Jeffrey S. Buguliskis Ph.D. Technical Editor Genetic Engineering & Biotechnology News
A GEN 35th Anniversary Retrospective
The influence that the polymerase chain reaction (PCR) has had on modern molecular biology is nothing short of remarkable. This technique, which is akin to molecular photocopying, has been the centerpiece of everything from the OJ Simpson Trial to the completion of the Human Genome Project. Clinical laboratories use this DNA amplification method for infectious disease testing and tissue typing in organ transplantation. Most recently, with the explosion of the molecular diagnostics field and meteoric rise in the use of next-generation sequencing platforms, PCR has enhanced its standing as an essential pillar of genomic science.
Let’s open the door to the past and take a look back around 35 years ago when GEN started reporting on the relatively new disciplines of genetic engineering and molecular biology. At that time, GEN was among the first to hear the buzz surrounding a new method to synthesize and amplify DNA in the laboratory. In reviewing the fascinating history of PCR, we will see how the molecular diagnostics field took shape and where it could be headed in the future.
Some Like It Hot
The biological sciences rarely advance within a vacuum—rather they rely on previous discoveries to promote directly or indirectly our understanding. The contributions made by scientists in the field of molecular biology that contributed to the functional pieces of PCR were numerous and spread out over more than two decades.
It began with H. Gobind Khorana’s advances in understanding the genetic code, leading to the use of synthetic DNA oligonucleotides, continued through Kjell Kleepe’s 1971 vision of a two-primer system for replicating DNA segments, to Fredrick Sanger’s method of DNA sequencing—a process that would win him the Nobel prize in 1980—which utilized DNA oligo primers, nucleotide precursors, and a DNA synthesis enzyme.
All of the previous discoveries were essential to PCR’s birth, yet it would be an egregious mistake to begin a retrospective on PCR and not discuss the enzyme upon which the entire reaction hinges upon—DNA polymerase. In 1956, Nobel laureate Arthur Kornberg and his colleagues discovered DNA polymerase (Pol I), in Escherichia coli. Moreover, the researchers described the fundamental process by which the polymerase enzyme copies the base sequence of a DNA template strand. However, it would take biologists another 20 years to discover a version of DNA polymerase that was stable enough for use for any meaningful laboratory purposes.
That discovery came in 1976 when a team of researchers from the University of Cincinnati described the activity of a DNA polymerase (Taq) they isolated from the extreme thermophile bacteria, Thermus aquaticus, which lives in hot springs and hydrothermal vents. The fact that this enzyme could withstand typical protein-denaturing temperatures and function optimally around 75–80°C fortuitously set the stage for the development of PCR.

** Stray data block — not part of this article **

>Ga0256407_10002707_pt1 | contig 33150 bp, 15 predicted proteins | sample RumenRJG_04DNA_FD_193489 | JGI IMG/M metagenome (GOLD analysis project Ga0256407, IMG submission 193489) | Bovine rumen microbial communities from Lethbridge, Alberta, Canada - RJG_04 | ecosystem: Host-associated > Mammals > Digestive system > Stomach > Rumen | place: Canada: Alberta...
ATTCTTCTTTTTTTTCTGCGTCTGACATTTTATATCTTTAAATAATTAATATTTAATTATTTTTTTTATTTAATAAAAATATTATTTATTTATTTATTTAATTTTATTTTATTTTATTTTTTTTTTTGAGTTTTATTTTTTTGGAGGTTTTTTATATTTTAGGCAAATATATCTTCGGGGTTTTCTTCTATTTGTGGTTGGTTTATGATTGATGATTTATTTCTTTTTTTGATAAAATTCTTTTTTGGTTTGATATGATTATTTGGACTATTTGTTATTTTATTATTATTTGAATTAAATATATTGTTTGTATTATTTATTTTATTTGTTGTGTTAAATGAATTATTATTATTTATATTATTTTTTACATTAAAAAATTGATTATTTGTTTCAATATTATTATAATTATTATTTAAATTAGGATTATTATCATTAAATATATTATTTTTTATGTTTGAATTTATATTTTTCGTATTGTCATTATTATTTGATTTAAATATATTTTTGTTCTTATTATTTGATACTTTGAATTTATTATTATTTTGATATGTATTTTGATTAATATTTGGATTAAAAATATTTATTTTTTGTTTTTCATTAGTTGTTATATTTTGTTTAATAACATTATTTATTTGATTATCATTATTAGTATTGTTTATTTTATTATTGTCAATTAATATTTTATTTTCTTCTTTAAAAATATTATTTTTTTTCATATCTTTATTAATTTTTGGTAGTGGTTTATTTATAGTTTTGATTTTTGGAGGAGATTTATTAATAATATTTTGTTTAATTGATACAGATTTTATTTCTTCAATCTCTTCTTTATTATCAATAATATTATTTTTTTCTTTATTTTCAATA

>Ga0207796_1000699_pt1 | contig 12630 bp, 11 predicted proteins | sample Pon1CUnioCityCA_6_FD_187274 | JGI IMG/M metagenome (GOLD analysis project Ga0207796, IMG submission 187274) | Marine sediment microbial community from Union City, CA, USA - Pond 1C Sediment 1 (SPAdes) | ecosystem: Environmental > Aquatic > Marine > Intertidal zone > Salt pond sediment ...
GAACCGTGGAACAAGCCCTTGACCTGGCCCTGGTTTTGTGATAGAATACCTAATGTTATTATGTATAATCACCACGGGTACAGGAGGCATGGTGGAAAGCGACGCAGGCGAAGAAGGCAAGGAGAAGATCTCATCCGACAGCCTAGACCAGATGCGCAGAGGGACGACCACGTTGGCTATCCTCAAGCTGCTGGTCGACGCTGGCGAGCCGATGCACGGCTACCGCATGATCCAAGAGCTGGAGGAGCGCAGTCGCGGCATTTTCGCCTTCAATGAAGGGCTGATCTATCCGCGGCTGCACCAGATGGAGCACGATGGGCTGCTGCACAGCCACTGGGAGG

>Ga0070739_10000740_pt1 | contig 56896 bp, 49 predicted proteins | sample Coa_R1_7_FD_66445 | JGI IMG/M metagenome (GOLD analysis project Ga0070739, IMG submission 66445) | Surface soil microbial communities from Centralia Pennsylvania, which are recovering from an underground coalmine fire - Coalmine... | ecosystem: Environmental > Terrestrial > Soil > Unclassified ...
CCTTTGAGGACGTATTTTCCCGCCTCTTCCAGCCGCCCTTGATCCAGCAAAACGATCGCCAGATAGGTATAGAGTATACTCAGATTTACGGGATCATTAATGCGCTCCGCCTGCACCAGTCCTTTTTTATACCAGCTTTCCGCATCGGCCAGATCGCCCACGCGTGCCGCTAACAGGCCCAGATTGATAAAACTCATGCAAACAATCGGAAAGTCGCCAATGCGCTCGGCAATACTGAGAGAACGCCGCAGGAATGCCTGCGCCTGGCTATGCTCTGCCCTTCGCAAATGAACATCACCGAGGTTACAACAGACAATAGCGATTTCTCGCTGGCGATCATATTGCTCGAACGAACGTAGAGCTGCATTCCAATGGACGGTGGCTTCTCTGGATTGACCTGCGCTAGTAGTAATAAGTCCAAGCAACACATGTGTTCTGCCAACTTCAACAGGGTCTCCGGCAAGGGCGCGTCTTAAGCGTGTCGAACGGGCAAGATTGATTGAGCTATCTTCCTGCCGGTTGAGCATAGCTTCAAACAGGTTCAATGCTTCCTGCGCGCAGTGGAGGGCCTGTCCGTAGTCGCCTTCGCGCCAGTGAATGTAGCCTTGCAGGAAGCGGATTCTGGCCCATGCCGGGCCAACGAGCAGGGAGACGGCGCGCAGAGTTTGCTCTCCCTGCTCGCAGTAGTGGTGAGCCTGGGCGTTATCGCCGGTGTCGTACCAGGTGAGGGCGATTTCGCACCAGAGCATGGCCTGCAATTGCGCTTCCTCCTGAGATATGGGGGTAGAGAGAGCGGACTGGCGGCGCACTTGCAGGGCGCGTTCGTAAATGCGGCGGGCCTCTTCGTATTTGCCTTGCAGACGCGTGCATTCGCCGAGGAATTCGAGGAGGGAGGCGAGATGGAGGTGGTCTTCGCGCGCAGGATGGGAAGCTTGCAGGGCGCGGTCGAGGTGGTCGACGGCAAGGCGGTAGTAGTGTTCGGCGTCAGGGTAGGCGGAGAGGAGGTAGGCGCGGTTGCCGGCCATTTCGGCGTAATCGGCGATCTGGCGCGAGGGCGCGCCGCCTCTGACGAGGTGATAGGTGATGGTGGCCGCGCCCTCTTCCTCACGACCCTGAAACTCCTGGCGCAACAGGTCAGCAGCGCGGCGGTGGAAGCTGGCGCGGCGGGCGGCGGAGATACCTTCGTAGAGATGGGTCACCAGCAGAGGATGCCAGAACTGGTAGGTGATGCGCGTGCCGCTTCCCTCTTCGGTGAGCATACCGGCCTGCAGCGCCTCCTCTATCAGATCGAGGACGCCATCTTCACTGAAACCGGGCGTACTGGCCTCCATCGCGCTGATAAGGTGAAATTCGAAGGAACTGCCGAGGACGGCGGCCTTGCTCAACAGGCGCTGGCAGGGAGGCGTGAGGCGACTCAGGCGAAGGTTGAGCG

By 1983, all of the ingredients to bake the molecular cake were sitting in the biological cupboard waiting to be assembled in the proper order. At that time, Nobel laureate Kary Mullis was working as a scientist for the Cetus Corporation trying to perfect oligonucleotide synthesis. Mullis stumbled upon the idea of amplifying segments of DNA using multiple rounds of replication and the two primer system—essentially modifying and expanding upon Sanger’s sequencing reaction. Mullis discovered that the temperatures for each step (melting, annealing, and extension) in the reaction would need to be painstakingly controlled by hand. In addition, he realized that since the reactions were using a non-thermostable DNA polymerase, fresh enzyme would need to be “spiked in” after each successive cycle.
Mullis’ hard work and persistence paid off as the reaction was successful at amplifying a particular segment of DNA that was flanked by two opposing nucleotide primer molecules. Two years later, the Cetus team presented their work at the annual meeting of the American Society for Human Genetics, and the first mention of the method was published in Science that same year; however, that article did not go into detail about the specifics of the newly developed PCR method—a paper that would be rejected by roughly 15 journals and would not be published until 1987.
Although scientists were a bit slow on the uptake for the new method, the researchers at Cetus were developing ways to improve upon the original assay. In 1986, the scientists substituted the original heat-liable DNA polymerase for the temperature-resistant Taq polymerase, removing the need to spike in enzyme and dramatically reducing errors while increasing sensitivity. A year later, PerkinElmer launched their creation of a thermal cycler, allowing scientists to regulate the heating and cooling parts of the PCR reaction with greater efficiency.